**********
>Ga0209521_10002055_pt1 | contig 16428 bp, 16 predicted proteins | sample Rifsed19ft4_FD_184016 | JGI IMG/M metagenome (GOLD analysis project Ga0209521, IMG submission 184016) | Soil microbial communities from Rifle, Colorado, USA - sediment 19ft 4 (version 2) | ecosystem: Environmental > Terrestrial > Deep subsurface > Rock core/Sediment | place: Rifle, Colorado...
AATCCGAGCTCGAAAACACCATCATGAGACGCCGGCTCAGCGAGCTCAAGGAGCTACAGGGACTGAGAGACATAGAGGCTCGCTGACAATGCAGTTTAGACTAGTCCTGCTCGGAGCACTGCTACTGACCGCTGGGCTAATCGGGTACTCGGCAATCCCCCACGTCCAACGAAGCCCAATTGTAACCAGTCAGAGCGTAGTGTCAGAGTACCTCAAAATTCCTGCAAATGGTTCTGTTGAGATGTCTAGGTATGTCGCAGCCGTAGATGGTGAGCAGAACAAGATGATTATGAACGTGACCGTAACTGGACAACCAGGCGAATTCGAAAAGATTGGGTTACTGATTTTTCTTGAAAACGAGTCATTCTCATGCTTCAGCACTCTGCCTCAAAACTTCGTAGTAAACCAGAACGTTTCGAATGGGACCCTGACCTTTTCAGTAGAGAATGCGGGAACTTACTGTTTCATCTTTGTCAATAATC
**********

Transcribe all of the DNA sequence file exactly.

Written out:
>Ga0209521_10002055_pt1 | contig 16428 bp, 16 predicted proteins | sample Rifsed19ft4_FD_184016 | JGI IMG/M metagenome (GOLD analysis project Ga0209521, IMG submission 184016) | Soil microbial communities from Rifle, Colorado, USA - sediment 19ft 4 (version 2) | ecosystem: Environmental > Terrestrial > Deep subsurface > Rock core/Sediment | place: Rifle, Colorado...
AATCCGAGCTCGAAAACACCATCATGAGACGCCGGCTCAGCGAGCTCAAGGAGCTACAGGGACTGAGAGACATAGAGGCTCGCTGACAATGCAGTTTAGACTAGTCCTGCTCGGAGCACTGCTACTGACCGCTGGGCTAATCGGGTACTCGGCAATCCCCCACGTCCAACGAAGCCCAATTGTAACCAGTCAGAGCGTAGTGTCAGAGTACCTCAAAATTCCTGCAAATGGTTCTGTTGAGATGTCTAGGTATGTCGCAGCCGTAGATGGTGAGCAGAACAAGATGATTATGAACGTGACCGTAACTGGACAACCAGGCGAATTCGAAAAGATTGGGTTACTGATTTTTCTTGAAAACGAGTCATTCTCATGCTTCAGCACTCTGCCTCAAAACTTCGTAGTAAACCAGAACGTTTCGAATGGGACCCTGACCTTTTCAGTAGAGAATGCGGGAACTTACTGTTTCATCTTTGTCAATAATC